There are many things about this 1987 article about trail rangers who ride the Mount Vernon Trail that could still be relevant today.
The trail has become so popular since it opened in 1973 that it now draws more than a half million cyclists a year, many of whom the rangers say zoom along the narrow, winding paths at dangerous speeds. In response to the heavy traffic, the bike patrol was increased to five rangers three years ago. Before that, one ranger periodically monitored the trail.
On weekdays, the path, like the roadways, is most congested during morning rush hours. Traffic picks up again around 10 a.m. when pleasure cyclists begin to cruise the trail.
On weekends, when two rangers are on patrol, the trail gets so congested that there have been frequent accidents, some serious.
Though I do believe that half a million understates it. I seem to recall it now being nearer to 750,000 annually.
On July 4, an elderly man walking on the trail suffered a cracked skull after a bike struck him from behind, she said. Dents in trees along the path show the impact of handlebars. Last September, Shirley Metzenbaum, wife of Sen. Howard M. Metzenbaum (D-Ohio), suffered severe head injuries in a fall.
This was mentioned before, but here's the article about the fall which seems to be a single-bike crash. She's still alive and seemed to recover fine. When Mentzenbaum was at Ohio State, btw, he ran a bicycle rental business.
In an attempt to reduce the number of injuries, rangers have begun painting yellow lines down the middle of dangerous lengths of the path. In the next few months, White said, they may install 15-mile-an-hour speed limit signs that would be enforced at some spots with radar.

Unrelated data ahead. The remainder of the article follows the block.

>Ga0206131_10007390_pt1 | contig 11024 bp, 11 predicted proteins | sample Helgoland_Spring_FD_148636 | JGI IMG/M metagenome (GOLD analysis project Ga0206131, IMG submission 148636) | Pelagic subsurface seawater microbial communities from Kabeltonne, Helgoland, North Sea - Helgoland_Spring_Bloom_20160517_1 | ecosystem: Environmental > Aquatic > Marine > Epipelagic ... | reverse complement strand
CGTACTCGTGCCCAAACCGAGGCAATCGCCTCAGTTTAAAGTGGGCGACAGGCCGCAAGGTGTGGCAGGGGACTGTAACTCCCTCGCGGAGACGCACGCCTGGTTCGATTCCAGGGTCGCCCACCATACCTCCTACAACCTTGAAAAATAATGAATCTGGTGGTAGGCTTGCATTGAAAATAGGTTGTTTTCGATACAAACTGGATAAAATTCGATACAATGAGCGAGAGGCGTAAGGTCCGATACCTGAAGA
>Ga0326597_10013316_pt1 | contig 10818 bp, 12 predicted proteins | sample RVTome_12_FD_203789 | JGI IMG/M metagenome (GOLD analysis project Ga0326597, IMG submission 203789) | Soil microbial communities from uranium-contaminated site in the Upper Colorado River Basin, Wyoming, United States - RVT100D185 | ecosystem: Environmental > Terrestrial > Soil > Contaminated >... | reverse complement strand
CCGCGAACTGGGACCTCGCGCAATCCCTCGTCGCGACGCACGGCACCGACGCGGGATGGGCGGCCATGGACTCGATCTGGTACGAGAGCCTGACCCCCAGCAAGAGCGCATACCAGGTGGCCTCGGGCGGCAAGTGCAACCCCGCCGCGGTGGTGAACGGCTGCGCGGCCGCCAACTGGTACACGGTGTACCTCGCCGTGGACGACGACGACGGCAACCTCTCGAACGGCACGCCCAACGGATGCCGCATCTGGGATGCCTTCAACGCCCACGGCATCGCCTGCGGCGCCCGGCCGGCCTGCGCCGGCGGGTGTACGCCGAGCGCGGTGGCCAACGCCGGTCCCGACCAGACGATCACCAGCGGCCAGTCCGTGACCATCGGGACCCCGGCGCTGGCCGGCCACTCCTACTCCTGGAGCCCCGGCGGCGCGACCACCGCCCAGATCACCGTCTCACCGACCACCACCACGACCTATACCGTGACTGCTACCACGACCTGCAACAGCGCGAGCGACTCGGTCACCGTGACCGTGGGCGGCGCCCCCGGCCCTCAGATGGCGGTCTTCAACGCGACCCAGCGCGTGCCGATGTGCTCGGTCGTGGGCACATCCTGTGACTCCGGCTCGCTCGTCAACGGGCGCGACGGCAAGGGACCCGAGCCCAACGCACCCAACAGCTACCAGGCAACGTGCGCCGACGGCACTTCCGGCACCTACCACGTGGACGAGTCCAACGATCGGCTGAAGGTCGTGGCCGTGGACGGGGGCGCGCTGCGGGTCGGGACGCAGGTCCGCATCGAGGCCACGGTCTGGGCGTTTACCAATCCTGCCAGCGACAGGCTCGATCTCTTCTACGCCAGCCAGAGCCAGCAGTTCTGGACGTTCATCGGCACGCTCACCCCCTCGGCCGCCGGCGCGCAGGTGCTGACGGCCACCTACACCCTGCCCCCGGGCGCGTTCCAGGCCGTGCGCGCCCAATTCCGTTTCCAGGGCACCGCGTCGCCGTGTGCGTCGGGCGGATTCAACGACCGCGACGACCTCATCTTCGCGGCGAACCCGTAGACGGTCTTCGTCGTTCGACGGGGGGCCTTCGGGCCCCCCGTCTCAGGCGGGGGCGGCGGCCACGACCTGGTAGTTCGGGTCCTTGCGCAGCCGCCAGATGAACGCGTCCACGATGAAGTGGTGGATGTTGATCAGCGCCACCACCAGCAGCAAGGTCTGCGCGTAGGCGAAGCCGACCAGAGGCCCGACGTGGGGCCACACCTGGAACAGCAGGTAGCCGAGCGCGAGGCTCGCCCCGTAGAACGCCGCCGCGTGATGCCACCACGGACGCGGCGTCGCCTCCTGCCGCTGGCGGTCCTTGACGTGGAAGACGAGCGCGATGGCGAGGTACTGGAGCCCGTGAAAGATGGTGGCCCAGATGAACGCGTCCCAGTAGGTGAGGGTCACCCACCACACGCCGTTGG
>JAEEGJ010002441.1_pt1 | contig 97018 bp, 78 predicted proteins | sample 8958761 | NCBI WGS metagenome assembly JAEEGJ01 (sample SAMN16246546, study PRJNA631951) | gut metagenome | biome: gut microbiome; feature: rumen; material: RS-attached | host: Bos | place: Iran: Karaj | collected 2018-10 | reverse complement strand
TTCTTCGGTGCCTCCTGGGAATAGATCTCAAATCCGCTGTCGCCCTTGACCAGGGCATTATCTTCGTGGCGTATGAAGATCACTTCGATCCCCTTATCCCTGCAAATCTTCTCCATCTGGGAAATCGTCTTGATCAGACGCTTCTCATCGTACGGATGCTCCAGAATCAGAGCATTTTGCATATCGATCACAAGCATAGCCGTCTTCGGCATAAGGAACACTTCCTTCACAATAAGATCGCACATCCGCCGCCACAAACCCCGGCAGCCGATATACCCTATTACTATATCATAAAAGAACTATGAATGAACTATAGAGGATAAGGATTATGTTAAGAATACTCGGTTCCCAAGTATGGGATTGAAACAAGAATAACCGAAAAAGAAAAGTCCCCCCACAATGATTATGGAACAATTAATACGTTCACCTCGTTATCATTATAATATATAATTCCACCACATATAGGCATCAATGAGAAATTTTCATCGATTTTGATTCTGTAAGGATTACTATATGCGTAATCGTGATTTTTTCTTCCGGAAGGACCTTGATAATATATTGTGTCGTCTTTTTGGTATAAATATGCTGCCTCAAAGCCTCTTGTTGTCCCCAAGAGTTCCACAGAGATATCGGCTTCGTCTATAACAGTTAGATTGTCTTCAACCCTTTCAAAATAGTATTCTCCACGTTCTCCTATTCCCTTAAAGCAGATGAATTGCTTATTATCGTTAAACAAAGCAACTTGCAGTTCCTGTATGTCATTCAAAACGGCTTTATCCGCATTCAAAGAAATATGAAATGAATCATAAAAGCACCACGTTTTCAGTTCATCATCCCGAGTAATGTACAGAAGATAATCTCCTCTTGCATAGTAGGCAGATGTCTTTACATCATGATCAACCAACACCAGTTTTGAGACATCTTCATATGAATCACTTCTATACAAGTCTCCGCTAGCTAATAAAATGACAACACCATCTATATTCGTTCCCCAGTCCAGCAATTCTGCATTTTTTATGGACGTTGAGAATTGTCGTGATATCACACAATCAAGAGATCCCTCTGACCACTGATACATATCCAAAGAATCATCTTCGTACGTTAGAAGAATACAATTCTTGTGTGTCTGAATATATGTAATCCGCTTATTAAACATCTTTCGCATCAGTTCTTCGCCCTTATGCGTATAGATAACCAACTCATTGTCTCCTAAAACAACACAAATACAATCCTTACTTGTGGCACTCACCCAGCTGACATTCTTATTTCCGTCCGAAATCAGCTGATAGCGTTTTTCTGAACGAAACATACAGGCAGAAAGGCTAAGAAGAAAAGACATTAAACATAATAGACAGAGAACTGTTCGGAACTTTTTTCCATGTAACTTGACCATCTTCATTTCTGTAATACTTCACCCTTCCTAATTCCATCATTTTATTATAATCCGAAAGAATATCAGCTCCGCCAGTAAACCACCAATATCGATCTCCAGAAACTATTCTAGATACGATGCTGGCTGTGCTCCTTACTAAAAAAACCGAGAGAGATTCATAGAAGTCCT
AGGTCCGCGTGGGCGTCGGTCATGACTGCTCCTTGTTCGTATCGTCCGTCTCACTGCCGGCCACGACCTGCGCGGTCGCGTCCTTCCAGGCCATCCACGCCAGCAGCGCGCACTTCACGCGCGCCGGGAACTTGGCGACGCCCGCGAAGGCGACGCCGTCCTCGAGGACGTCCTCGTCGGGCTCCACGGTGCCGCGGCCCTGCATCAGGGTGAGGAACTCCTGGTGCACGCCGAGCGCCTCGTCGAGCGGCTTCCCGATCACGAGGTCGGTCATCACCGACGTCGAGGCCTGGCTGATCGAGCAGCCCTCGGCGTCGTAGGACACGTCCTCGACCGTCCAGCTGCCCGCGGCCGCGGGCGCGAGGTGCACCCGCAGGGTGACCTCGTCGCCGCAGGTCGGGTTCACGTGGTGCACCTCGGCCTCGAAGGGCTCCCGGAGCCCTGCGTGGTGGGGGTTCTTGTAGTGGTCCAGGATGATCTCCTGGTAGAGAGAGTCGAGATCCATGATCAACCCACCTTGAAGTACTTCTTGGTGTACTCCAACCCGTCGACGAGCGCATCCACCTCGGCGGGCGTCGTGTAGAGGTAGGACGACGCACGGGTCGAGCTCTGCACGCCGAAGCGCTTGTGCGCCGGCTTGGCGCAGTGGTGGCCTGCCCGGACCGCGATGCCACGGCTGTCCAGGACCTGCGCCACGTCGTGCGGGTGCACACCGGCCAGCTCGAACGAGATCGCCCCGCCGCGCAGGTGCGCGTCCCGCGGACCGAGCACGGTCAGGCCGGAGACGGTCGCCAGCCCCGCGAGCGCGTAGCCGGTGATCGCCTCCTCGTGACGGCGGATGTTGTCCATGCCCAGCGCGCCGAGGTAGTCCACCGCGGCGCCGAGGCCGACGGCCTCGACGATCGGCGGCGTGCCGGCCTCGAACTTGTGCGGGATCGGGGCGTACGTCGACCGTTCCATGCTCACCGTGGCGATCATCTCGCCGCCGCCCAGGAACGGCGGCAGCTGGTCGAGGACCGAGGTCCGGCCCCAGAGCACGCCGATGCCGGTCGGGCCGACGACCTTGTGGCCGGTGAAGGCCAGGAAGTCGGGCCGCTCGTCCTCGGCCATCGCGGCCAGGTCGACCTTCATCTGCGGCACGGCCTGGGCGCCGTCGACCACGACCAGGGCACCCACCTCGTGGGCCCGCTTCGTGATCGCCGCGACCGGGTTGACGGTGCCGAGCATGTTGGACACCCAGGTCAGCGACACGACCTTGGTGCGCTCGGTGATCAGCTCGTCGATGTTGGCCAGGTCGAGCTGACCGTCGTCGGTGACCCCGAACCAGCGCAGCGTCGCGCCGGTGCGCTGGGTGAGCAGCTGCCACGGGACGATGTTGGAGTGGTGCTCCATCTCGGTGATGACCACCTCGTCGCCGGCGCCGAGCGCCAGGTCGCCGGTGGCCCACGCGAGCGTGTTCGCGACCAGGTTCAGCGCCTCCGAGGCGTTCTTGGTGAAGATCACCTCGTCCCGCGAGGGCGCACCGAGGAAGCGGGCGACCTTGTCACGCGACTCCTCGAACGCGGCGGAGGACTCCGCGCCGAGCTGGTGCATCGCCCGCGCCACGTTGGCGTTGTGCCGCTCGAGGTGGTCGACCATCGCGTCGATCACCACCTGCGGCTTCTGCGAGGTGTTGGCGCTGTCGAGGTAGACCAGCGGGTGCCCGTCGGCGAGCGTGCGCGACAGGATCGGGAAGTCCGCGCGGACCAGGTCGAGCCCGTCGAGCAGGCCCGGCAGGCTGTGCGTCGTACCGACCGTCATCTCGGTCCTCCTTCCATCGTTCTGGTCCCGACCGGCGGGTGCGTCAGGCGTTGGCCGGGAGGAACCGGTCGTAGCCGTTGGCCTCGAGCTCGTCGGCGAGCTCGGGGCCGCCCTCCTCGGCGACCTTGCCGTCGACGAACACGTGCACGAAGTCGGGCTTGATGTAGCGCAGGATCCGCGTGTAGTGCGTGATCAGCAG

Two of the most treacherous areas along the path, White said, are at National Airport, where cyclists must cross busy airport entrances, and along the southernmost part of the route between Dyke Marsh and Mount Vernon, where the trail is hilly, woody and winding.
Plans are under way to create a special tunnel that would bypass the airport entrances and to level a dangerous curve at the southern end of the path, White said. Park officials say they face a constant dilemma because straightening paths and cutting down trees may make paths safer, but many cyclists feel such measures also make the trails less enjoyable.
Update: Here are some photos of the current "widening" project underway, as well as the current way of counting bike traffic. Photos by M.V. Jantzen
Mt Vernon Trail counter
Trail construction with future straightened trail